Hi Literary Enthusiasts,
It's been a while since we had a review. Today, Nimide Ogbeun gives some insight into an amazing poetry collection by Nametso Phonchi.
Here's the review below:
I dated a poet once, and after him, my opinions about poetry changed, especially because he used it to appease me a lot. Before Mr. X, Poetry was a no go area. I couldn't understand the rhyming, synchronizing of five-word sentences, and all the aesthetics poetry came with. It all seemed too much and reeked of an effort to be deep.
Since Mr. X, I’ve come to appreciate rhythm, unsung tunes and eventually, the art itself. I’ve read a few poetry collections but none has gotten my heart like Nametso Phonchi’s Stories From The Sun. The Botswana born poet wove several moving tales with this gift of poetry. She painted cities with her words and resurrected emotions I’d long lost.
One poem Journey of a Poet might as well have been called Journey of a Human because it was my thoughts on paper. Sometimes I feel trapped behind my rib cage. There I’m constantly yearning, fighting, and seeking for something I can never find. This poem was a liberation of sorts, a gateway into my soul.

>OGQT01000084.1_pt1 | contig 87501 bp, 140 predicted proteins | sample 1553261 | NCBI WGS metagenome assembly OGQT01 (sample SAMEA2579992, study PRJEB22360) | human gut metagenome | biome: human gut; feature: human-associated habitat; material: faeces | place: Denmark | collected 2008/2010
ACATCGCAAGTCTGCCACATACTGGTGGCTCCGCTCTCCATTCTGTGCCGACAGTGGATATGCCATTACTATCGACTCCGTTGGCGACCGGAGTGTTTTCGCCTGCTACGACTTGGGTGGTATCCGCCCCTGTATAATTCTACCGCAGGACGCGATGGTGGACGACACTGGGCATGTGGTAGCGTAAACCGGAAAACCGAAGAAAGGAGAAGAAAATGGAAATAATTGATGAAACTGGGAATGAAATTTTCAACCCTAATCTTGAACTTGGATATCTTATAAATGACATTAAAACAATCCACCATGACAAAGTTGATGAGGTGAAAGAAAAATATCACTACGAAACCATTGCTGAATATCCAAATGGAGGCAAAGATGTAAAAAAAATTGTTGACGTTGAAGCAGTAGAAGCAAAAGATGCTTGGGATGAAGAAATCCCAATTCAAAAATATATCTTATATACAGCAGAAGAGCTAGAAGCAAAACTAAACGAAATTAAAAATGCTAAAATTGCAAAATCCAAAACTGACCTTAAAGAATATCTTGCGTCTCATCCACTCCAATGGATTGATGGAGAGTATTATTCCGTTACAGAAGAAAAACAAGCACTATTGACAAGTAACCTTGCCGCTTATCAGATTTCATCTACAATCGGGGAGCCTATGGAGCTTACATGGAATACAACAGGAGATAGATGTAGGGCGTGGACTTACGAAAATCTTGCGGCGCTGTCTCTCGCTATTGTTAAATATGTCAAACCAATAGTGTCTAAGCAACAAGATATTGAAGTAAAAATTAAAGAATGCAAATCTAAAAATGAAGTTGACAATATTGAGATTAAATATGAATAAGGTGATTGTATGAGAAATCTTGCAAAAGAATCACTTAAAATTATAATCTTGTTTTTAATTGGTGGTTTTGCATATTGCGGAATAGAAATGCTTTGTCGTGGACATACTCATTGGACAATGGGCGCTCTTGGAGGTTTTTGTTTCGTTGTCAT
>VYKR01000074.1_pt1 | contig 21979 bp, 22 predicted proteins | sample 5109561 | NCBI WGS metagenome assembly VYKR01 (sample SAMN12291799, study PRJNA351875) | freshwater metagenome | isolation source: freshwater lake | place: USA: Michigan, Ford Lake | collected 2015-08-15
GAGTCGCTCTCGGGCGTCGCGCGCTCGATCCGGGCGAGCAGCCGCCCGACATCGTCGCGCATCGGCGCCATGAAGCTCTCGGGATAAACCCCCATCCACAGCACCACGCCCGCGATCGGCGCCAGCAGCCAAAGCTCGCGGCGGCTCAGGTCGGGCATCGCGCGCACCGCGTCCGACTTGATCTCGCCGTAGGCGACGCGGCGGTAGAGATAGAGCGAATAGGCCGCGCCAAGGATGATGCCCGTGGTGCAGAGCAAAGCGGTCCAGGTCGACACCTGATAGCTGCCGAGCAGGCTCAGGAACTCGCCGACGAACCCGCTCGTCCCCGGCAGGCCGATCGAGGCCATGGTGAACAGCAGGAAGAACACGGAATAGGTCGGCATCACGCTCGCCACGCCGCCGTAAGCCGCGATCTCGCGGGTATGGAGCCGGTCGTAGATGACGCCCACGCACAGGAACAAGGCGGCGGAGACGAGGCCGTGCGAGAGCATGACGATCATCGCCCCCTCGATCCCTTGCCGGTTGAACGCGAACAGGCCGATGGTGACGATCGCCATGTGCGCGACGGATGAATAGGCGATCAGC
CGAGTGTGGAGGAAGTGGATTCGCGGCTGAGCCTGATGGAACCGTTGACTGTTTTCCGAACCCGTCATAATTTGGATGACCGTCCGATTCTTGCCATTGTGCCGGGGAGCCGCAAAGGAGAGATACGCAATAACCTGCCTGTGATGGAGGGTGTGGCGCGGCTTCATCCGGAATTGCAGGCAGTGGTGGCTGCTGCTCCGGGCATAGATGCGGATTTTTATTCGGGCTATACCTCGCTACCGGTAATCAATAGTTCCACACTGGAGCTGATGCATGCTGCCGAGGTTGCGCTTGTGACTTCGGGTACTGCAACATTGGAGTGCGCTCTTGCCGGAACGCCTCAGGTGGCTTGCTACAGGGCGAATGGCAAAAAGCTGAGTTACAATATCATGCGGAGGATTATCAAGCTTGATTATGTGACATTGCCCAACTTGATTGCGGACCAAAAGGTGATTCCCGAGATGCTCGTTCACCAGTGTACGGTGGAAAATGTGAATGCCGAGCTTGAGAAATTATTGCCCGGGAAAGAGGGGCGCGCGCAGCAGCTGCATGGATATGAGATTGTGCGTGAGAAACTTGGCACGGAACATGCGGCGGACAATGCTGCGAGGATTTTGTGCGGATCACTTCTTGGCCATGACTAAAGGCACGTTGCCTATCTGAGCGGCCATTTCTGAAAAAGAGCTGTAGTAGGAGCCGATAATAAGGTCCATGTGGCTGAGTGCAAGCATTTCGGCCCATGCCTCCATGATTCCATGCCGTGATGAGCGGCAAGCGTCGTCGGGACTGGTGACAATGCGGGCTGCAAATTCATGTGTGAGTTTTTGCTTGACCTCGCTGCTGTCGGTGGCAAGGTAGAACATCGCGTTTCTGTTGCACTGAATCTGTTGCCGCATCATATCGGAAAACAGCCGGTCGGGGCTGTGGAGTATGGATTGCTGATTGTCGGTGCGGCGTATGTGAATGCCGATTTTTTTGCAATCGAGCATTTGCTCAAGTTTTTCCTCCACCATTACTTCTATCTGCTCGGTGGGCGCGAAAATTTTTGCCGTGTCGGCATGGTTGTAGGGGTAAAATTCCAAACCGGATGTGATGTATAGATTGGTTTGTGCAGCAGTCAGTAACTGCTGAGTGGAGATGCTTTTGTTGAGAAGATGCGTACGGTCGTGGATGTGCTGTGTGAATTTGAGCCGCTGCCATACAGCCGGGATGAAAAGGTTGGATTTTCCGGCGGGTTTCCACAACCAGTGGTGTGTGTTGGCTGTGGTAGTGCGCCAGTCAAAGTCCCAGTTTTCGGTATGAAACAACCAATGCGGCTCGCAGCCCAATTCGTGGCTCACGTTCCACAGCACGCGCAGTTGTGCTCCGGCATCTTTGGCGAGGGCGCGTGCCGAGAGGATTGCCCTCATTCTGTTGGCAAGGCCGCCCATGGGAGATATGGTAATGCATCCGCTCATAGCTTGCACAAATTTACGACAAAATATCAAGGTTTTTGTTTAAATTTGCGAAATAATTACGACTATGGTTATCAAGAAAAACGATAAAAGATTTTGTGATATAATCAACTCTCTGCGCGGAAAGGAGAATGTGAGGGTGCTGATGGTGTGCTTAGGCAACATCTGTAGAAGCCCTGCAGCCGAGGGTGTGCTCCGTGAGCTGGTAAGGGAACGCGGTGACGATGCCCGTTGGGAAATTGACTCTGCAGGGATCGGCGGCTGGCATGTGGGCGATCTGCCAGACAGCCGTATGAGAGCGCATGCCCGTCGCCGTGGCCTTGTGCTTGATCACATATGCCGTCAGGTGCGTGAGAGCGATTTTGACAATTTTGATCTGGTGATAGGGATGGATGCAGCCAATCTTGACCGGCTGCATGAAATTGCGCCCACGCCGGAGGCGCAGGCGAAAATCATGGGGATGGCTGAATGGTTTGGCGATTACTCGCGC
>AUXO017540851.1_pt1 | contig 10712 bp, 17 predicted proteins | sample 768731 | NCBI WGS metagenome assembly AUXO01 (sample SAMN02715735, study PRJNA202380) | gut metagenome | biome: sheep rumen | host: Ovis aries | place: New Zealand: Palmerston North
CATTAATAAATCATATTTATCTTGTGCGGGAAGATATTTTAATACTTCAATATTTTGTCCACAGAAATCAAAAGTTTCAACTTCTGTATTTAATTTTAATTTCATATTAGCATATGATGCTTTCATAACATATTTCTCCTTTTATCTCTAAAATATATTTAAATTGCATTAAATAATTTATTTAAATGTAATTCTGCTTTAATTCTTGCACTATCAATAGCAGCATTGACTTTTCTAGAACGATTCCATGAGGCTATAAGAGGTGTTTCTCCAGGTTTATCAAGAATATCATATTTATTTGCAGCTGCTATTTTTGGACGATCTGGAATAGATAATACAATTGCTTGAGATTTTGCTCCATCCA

Muan, Bostwana made me ache for somewhere I'd never heard of. I wanted to feel the waves as she did. I wanted to experience everything she had. I wanted to be her. Nametso says Muan is a woman—calm and gentle, with a smile of a victor and trees sculpted like thighs whose roots are as sacred as pyramids. As it is, I might have found the perfect honeymoon spot.
Of all the poems in this anthology, I would say Daughter of The Most High got to me the most. Nametso, an unabashed Christian, talks about her relation with God. She talks about how she finds her way back to him even when she’s deserted him because of selfish human tendencies. She writes of how her song bursts forth with praise and how in surrendering to him, we sky rocket in his light and dance to our testimonies. For me, there’s nothing more soothing than pure and unbridled adoration of God. I absolutely loved this.
Nametso Phonchi says she is mostly inspired from day to day experiences such as conversations with friends or a loved one. Other people's experiences are also bricks for her stories. If indeed every poem speaks as a testament of her experiences, then I am yet to meet someone with a more colorful life.
To add more color to our sometimes dreary and bland life, why don’t you download Stories From The Sun here at the OkadaBooks store. If you’d like free N150 credit, sign up with this link!